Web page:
When Veterans come together, there are undeniably countless stories to be swapped and shared, and many lessons to be learned for those of us who did not get to experience what they went through. Veterans usually forge a strong bond amongst themselves, as they see each other through tough times in the field; long after they have hung up their camos and returned to civilian life, their brotherhood and camaraderie still remains.
Still, there will come a time when there aren’t that many left to swap stories with, such that there is no other option but to close shop; this was true in the case of the Central Texas Basha of the China-Burma-India Veterans Association.
The group is officially dissolving, according to a feature on the Navy Times, six years after its national organization bid adieu. Only four members, accompanied by their respective families, came together for a final toast – made with Tsingtao beer.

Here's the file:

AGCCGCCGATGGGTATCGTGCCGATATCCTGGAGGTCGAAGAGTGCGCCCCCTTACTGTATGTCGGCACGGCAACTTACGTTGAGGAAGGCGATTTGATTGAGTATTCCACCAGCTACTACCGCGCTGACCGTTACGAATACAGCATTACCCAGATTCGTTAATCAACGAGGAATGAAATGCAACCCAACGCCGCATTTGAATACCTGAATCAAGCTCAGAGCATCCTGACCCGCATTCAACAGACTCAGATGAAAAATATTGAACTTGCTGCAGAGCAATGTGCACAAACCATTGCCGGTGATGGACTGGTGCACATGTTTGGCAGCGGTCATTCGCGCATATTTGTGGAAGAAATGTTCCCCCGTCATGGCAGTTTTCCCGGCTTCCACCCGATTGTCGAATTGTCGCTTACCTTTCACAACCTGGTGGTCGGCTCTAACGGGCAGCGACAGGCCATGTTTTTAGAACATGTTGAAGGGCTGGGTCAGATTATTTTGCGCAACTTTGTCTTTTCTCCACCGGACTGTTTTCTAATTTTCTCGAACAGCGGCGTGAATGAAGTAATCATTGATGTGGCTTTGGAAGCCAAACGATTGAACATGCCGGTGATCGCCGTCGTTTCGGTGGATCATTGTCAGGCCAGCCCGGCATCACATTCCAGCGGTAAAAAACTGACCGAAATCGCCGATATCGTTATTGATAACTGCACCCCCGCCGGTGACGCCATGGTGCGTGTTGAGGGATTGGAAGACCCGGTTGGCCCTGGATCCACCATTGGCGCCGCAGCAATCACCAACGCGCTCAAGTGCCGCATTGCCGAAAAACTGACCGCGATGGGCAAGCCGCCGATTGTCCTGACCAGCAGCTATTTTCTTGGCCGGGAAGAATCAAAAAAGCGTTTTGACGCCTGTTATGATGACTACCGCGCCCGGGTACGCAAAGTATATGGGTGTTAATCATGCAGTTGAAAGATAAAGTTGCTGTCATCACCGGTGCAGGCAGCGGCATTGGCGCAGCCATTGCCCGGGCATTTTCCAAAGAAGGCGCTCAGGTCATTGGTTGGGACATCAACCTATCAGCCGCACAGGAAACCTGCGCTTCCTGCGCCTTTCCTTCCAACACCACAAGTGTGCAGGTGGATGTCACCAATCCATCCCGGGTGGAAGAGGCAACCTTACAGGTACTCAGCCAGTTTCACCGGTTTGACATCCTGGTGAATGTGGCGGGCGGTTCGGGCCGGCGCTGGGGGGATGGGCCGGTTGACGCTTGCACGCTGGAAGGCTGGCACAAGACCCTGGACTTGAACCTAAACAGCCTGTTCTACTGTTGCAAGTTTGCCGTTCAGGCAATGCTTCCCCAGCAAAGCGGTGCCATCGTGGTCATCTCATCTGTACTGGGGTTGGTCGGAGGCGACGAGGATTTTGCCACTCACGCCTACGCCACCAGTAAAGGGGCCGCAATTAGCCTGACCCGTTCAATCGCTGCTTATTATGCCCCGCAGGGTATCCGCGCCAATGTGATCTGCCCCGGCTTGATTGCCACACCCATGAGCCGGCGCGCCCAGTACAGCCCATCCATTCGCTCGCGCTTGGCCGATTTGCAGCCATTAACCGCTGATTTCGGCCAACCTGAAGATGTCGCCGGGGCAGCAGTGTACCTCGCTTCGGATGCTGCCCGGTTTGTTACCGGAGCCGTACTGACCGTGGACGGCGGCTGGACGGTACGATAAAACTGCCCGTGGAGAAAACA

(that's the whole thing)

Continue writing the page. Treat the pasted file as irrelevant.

Bill Hoover of Waco, Texas, shared: “We’re dying out and it’s getting too difficult for some of us to travel… This will probably be the last time we see each other. Though we’ll almost certainly keep in touch.”
They are all in their 80s now: Jim Garvin of Killeen is 89; Bill Henderson, also of Killeen, is 86; Matthew Constantino, the lone Marine, is 86; and radio/LORAN operator Bill Hoover is the youngest at 85. They all went on missions in the China Burma India Theater, considered as the “forgotten theater” of the Second World War.
Hoover shared further: “We CBIers were at the tail end of the longest supply line in the war… The CBI had the worst terrain — including the Himalaya Mountains, jungles, swamps — the worst living conditions and more pestilence and disease than any other place where Americans served.”